Difference between revisions of "2011 Group Project 4"
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Revision as of 19:50, 31 August 2011
|Note - This page is an undergraduate science embryology student group project 2011.|
Huntington’s disease (HD) is an autosomal dominant disease that is established by the mutated huntingtin protein gene. HD is characterized by neuronal degeneration and dysfunction of the cerebral cortex and striatum which may be the cause of its clinical manifestations in jerky, involuntary movements such as chorea  .
Pathogenesis and Genetics
Huntington’s Disease is most commonly diagnosed at the onset on symptoms, typically in the middle ages. The diagnosis is relatively simple in patients with typical symptoms. Diagnosis is important to ensure that this disease is not confused with similar diseases, which mimic similar characteristics . These include tardive dyskinesia, chorea gravidarum, hyperthyroid chorea and Neuroacanthocytosis . In children, subacute sclerosing panencephalitis can easily be mistaken for Huntington’s disease as they both present with very similar clinical presentations . Huntington’s disease can also be diagnosed when a patient is asymptomatic, by genetic testing. This also enables detection of the disease in embryos.
Anton (1896) and Lannois (1897) were the first to observe neuropathological changes associated with Huntington’s disease. They independently noted the degeneration of the striatum in patients with Huntington’s disease . Numerous other neuropathological abnormalities have now been identified in different parts of the brain including the subtalamic regions, pons and medulla oblongata, the spinal cord, amygdala, cerebellum, superior olive as well as the claustrum . The neuropathological hallmark of Huntington’s disease is now know to be the gradual loss of spiny GABAergic projection neurons of the neostriatum. This is accompanied with the atrophy of the caudate of nucleus, putamen and external segment of the globus pallidus .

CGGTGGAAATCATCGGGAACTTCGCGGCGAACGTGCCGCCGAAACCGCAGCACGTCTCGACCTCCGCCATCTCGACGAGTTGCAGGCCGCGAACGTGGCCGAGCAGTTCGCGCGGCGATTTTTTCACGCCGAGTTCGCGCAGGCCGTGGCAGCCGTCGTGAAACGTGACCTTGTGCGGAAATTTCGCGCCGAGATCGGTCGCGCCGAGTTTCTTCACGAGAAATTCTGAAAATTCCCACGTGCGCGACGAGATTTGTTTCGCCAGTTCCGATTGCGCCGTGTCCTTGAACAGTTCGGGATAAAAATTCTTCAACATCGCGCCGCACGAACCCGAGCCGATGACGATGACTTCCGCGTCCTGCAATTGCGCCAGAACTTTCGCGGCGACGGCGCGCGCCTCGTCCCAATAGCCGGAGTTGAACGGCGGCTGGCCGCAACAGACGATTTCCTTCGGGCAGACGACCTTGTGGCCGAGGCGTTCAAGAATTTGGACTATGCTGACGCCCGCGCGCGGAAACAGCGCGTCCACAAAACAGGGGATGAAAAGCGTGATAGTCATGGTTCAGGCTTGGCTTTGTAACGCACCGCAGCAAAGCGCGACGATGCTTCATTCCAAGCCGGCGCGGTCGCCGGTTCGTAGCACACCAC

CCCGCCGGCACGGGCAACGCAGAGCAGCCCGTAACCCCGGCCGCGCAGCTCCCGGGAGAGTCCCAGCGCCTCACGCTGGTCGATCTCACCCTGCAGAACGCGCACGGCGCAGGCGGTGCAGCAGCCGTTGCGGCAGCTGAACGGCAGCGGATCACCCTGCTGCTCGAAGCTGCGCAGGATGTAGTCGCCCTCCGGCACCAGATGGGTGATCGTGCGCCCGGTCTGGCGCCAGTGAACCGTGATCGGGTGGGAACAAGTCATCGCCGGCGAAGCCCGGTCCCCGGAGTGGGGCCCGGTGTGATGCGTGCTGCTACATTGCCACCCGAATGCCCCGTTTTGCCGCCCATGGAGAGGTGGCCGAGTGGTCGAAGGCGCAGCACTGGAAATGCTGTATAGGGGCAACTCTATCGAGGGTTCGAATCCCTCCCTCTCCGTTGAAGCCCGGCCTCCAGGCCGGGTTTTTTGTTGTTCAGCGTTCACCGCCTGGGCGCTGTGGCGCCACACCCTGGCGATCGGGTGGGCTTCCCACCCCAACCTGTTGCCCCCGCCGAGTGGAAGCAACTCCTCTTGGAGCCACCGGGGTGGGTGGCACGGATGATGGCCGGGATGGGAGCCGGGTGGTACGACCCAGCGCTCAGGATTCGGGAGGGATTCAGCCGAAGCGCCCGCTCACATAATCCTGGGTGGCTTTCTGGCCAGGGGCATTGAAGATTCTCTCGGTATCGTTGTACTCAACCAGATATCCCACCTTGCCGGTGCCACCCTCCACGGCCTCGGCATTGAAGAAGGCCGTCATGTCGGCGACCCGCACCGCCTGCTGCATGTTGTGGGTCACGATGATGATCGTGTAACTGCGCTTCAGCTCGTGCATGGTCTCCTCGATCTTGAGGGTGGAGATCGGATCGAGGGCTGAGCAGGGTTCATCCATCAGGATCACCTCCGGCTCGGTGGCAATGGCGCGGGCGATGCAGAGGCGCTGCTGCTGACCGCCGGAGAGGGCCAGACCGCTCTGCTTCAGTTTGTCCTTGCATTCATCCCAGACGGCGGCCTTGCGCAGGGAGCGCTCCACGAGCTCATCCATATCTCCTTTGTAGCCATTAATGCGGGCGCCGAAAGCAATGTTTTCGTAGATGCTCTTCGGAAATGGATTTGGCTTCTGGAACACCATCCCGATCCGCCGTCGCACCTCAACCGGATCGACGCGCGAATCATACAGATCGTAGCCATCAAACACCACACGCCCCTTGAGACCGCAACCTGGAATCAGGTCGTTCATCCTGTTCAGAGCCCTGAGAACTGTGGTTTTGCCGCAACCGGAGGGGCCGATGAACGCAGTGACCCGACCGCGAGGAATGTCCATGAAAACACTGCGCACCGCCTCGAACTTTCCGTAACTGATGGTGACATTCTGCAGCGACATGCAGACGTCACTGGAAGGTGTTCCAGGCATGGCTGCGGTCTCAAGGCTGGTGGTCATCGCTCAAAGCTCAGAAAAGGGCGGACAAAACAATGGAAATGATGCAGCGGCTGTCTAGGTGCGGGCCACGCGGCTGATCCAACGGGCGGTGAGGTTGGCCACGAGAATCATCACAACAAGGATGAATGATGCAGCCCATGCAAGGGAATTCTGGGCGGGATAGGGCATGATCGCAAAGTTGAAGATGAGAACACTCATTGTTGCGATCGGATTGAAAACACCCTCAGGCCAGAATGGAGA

There is no cure for Huntington's disease. Similar to AIDS, only the symptoms can be treated to slow down the progression of the disease.
- Movement disorders
- Psychiatric disorders
- Speech Therapy
- Physical Therapy
- Occupational Therapy
Quite recently, there are a couple of breakthroughs for the treatment of Huntington's.
- Five siRNAs targeting three SNPs may provide therapy for three-quarters of Huntington's disease patients. 
- Using adult neurotrophic factor-secreting stem cells. 
The main area for future research into Huntington’s disease is aimed at finding therapeutic ways to treat the disease in the asymptomatic phase. Research is also being done into finding treatment options to cure symptoms at different stages of the disease. Animal models (mouse) have been used since the 1970s  to demonstrate the degenerative progression of the disease. They also provide biological, histopathological and cell-to-cell evidence which allow for the basis of finding treatment options as well as allowing us to see the effects of gene modification.
2011 Projects: Turner Syndrome | DiGeorge Syndrome | Klinefelter's Syndrome | Huntington's Disease | Fragile X Syndrome | Tetralogy of Fallot | Angelman Syndrome | Friedreich's Ataxia | Williams-Beuren Syndrome | Duchenne Muscular Dystrolphy | Cleft Palate and Lip